Triangular Seminar Prem Kumar (Swansea)

at:16:00
room Huxley LT308 | abstract: I will describe thermodynamics and calculation of real time correlators in CFTs with extended W-symmetries, dual to AdS_3 gravity with a finite number of higher spin fields. I will point out mechanisms, including the appearance of a novel effective temperature, by which the proposed chaos bound due to Maldacena-Shenker-Stanford is violated in these theories. |

Triangular Seminar Geoffrey Compere (U Brussels)

at:17:30
room Huxley LT308 | abstract: I will first provide a bird-eye view upon the infrared structure of gravity. I will shortly describe the relationship between BMS symmetry, soft theorems and memory effects at leading and subleading orders in the large radius expansion, while emphasizing the specificities of super-Lorentz symmetries. Secondly, I will present a no-go result on the soft hair conjecture: supertranslations induced by matter creating and falling inside black holes do not affect Hawking radiation, though they do affect scattering amplitudes. I will start by proving that Unruh radiation is unaffected by supertranslations induced by a shockwave and then show that Hawking radiation is mathematically related to this system, as a consequence of the principle of equivalence. Third, I will explain how BMS symmetry is associated to flux-balance laws that provide constraints upon the motion of binary compact mergers. Finally, I will present the extension of the BMS group to asymptotically de Sitter spacetimes. |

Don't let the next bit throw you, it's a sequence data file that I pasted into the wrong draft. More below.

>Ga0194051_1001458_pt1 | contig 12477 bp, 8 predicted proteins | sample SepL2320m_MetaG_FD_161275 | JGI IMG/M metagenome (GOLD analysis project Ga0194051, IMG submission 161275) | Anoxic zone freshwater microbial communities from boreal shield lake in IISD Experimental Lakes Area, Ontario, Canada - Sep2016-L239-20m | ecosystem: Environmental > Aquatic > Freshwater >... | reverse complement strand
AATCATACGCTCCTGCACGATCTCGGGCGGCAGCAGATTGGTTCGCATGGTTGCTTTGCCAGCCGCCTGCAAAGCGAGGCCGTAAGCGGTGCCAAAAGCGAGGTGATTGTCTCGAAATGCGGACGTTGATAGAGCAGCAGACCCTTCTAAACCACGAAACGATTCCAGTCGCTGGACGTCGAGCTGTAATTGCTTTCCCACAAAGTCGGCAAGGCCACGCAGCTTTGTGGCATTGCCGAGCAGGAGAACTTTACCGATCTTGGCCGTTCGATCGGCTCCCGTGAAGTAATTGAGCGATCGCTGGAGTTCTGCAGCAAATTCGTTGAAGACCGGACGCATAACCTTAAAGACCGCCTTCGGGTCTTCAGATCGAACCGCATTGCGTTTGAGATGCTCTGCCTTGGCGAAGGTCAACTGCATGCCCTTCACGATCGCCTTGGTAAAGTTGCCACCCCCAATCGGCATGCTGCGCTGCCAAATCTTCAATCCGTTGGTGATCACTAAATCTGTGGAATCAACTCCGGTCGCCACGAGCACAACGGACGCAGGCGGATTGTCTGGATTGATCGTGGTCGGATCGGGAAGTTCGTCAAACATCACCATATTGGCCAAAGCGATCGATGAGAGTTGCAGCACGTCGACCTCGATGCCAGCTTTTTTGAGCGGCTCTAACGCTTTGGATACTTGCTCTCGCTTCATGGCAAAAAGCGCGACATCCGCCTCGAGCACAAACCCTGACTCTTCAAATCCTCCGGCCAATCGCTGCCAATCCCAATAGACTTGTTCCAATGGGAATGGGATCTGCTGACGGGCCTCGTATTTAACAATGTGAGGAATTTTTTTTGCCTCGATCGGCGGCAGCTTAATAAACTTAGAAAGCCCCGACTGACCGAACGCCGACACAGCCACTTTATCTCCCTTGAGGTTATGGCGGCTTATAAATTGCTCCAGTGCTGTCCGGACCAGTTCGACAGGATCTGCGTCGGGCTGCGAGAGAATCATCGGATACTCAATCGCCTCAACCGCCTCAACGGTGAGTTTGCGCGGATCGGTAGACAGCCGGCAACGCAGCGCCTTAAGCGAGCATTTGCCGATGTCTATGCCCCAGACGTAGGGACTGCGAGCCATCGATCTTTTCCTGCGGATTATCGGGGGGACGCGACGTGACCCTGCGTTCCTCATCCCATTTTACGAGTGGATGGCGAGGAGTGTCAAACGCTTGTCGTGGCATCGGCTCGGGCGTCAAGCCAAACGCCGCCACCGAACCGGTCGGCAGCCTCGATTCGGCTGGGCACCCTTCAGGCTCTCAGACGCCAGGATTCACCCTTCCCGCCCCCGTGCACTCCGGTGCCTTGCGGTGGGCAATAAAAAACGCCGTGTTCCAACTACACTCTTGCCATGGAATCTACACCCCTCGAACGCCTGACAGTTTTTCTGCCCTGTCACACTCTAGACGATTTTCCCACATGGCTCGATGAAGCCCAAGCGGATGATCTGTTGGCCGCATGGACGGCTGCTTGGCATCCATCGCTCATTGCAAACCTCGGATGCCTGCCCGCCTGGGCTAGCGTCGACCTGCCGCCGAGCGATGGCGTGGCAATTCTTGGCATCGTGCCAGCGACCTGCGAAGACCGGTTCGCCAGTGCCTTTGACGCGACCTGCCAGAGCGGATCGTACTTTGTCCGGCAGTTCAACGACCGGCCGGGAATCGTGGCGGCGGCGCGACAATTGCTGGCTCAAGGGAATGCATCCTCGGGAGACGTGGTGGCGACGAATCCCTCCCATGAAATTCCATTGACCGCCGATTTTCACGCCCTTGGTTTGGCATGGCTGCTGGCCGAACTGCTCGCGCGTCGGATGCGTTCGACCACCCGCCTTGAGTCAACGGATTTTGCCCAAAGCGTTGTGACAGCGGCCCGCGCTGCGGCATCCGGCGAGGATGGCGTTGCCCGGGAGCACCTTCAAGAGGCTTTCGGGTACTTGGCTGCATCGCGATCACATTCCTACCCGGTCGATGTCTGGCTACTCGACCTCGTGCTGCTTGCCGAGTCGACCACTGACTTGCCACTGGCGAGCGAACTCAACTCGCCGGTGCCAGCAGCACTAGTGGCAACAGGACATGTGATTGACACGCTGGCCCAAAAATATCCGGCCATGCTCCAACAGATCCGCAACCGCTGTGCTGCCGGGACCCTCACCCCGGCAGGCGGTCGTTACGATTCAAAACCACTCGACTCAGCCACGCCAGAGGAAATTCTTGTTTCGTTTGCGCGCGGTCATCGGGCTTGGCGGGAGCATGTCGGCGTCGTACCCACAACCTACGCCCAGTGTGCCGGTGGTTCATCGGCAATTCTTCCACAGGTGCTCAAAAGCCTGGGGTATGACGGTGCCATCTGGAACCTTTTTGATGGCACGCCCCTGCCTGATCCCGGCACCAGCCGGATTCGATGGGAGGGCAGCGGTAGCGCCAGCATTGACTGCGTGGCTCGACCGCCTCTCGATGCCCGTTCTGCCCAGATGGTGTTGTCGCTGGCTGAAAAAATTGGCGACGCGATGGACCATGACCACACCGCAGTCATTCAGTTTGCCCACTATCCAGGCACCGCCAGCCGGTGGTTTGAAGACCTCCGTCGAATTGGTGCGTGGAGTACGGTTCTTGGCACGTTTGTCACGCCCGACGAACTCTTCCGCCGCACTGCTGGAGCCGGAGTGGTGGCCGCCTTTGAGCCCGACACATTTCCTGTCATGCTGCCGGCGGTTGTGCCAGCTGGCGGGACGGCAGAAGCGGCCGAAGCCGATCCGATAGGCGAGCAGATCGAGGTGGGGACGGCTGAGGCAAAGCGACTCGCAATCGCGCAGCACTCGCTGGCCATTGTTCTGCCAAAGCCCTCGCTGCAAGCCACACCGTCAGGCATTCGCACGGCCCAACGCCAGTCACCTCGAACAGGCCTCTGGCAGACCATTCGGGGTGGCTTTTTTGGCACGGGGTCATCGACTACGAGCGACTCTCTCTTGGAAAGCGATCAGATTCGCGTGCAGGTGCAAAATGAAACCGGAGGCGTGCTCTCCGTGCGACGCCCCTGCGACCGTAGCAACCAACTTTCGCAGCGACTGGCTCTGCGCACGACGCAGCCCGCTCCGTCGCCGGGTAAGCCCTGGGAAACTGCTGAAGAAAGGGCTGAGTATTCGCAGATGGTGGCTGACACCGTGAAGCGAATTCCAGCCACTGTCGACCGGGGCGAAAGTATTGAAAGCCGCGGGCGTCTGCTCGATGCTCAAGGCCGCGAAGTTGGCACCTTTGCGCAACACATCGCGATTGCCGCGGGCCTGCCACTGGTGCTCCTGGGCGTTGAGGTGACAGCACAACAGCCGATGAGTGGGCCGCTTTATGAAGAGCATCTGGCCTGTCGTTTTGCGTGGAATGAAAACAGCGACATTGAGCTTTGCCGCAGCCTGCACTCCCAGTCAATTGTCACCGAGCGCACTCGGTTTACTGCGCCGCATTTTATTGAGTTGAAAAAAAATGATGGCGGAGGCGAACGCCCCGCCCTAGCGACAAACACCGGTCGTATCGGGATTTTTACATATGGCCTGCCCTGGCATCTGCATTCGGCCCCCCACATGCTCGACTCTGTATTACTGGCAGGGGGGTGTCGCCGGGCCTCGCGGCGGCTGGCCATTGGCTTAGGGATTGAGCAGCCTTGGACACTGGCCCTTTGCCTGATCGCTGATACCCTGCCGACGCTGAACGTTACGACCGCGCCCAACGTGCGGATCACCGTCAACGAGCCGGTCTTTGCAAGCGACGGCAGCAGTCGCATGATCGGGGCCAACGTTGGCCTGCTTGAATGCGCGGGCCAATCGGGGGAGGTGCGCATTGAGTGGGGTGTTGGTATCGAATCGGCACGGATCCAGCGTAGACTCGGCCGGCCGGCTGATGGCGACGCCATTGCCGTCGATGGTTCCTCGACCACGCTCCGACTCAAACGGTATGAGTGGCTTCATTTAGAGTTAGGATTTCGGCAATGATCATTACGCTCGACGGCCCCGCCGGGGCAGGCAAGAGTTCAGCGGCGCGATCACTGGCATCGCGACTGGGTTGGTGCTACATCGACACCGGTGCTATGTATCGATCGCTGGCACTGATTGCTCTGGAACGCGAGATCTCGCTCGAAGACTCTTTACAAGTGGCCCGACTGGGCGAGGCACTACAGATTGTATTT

Regular Seminar Noppadol Mekareeya (INFN Milan Bicocca and Chulalongkorn U)

at:13:00
room H503 | abstract: A local SL(2,Z) transformation on the Type IIB brane configuration gives rise to an interesting class of 3d superconformal field theories, known as the S-fold SCFTs. One of the interesting features of such a theory is that, in general, it does not admit a conventional Lagrangian description. Nevertheless, it can be described by a quiver diagram with a link being a superconformal field theory, known as the T(U(N)) theory. In this talk, we discuss various properties of the S-fold theories, including their supersymmetric indices, supersymmetry enhancement in the infrared, as well as several interesting dualities. |